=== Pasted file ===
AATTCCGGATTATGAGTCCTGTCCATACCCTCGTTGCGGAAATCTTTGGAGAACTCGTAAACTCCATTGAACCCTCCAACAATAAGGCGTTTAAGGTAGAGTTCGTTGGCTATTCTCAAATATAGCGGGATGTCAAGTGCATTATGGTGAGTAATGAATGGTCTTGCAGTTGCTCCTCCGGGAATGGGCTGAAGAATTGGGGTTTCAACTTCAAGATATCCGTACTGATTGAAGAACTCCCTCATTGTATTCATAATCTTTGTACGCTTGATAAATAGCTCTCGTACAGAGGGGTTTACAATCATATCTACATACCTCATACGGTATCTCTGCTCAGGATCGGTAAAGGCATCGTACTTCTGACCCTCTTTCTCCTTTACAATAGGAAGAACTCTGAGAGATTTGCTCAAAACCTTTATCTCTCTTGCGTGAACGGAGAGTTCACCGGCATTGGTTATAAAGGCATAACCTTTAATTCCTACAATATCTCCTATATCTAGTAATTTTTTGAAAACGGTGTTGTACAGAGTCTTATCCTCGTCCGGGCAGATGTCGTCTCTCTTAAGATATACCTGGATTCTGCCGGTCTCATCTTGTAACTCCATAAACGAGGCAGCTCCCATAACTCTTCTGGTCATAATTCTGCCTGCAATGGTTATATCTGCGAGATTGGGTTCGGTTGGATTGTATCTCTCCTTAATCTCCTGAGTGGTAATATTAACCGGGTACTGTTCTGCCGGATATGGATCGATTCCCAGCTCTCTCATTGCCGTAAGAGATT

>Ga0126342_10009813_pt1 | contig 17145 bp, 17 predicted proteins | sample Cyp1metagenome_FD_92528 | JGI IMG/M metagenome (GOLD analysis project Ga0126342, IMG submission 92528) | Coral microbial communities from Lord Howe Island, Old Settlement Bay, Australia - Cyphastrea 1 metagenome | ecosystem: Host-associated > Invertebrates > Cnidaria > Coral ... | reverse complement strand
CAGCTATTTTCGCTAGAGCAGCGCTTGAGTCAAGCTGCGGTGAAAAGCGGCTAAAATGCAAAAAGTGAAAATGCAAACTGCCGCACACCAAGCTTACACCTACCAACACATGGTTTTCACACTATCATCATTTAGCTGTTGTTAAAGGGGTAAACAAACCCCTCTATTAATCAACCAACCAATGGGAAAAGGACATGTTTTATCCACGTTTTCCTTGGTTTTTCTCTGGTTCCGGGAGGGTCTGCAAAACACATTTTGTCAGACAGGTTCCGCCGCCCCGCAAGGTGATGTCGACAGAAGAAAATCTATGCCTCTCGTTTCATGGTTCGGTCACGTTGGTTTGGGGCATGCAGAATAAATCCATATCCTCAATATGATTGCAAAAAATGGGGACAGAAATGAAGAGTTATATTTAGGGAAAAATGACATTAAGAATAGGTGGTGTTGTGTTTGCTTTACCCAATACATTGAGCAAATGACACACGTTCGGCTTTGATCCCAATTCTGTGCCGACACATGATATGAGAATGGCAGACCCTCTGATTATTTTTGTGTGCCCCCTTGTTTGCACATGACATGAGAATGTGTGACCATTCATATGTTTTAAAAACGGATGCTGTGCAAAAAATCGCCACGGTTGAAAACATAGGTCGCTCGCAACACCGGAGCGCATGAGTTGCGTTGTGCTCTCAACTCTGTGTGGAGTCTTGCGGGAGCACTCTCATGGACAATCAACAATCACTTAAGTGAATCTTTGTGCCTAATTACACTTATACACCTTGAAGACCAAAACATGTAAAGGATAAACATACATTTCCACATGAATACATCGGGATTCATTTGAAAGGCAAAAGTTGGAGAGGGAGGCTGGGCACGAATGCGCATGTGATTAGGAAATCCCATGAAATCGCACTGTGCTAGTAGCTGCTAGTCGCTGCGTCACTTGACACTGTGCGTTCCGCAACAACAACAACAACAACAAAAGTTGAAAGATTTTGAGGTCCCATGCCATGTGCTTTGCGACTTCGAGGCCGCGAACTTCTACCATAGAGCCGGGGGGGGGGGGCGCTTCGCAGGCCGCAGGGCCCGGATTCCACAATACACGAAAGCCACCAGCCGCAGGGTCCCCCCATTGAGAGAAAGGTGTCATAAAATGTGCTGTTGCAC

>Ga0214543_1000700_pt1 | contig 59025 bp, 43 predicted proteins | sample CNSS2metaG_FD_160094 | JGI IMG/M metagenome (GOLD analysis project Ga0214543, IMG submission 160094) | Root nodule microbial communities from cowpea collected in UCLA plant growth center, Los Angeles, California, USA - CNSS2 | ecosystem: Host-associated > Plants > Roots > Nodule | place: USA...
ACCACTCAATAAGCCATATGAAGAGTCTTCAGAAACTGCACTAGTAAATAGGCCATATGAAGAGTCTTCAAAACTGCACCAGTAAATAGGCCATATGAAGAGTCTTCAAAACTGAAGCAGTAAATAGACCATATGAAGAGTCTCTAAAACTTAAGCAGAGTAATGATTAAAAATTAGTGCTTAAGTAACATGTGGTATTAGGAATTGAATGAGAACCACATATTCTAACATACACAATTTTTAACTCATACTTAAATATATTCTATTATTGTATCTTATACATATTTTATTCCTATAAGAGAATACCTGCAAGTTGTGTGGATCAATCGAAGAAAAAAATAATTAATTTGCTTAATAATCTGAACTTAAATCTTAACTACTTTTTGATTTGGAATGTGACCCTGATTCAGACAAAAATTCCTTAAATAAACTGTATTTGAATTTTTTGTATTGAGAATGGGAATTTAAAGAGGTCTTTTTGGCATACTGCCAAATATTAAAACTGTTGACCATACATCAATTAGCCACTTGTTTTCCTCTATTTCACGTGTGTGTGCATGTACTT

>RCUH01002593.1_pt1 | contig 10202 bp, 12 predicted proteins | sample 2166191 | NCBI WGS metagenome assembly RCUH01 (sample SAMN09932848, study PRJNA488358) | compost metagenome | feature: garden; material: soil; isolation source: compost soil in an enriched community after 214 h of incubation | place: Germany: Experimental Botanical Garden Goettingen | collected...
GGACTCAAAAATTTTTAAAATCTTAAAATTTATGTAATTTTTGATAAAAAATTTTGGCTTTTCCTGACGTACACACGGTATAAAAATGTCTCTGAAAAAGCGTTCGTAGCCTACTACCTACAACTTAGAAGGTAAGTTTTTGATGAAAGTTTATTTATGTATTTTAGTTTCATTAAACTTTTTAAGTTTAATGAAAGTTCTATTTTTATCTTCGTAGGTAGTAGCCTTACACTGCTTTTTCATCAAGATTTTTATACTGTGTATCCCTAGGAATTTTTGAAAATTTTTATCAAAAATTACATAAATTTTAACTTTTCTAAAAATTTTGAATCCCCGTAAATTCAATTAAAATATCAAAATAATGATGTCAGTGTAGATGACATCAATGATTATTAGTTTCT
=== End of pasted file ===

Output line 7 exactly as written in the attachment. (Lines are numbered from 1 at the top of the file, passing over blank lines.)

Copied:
GGACTCAAAAATTTTTAAAATCTTAAAATTTATGTAATTTTTGATAAAAAATTTTGGCTTTTCCTGACGTACACACGGTATAAAAATGTCTCTGAAAAAGCGTTCGTAGCCTACTACCTACAACTTAGAAGGTAAGTTTTTGATGAAAGTTTATTTATGTATTTTAGTTTCATTAAACTTTTTAAGTTTAATGAAAGTTCTATTTTTATCTTCGTAGGTAGTAGCCTTACACTGCTTTTTCATCAAGATTTTTATACTGTGTATCCCTAGGAATTTTTGAAAATTTTTATCAAAAATTACATAAATTTTAACTTTTCTAAAAATTTTGAATCCCCGTAAATTCAATTAAAATATCAAAATAATGATGTCAGTGTAGATGACATCAATGATTATTAGTTTCT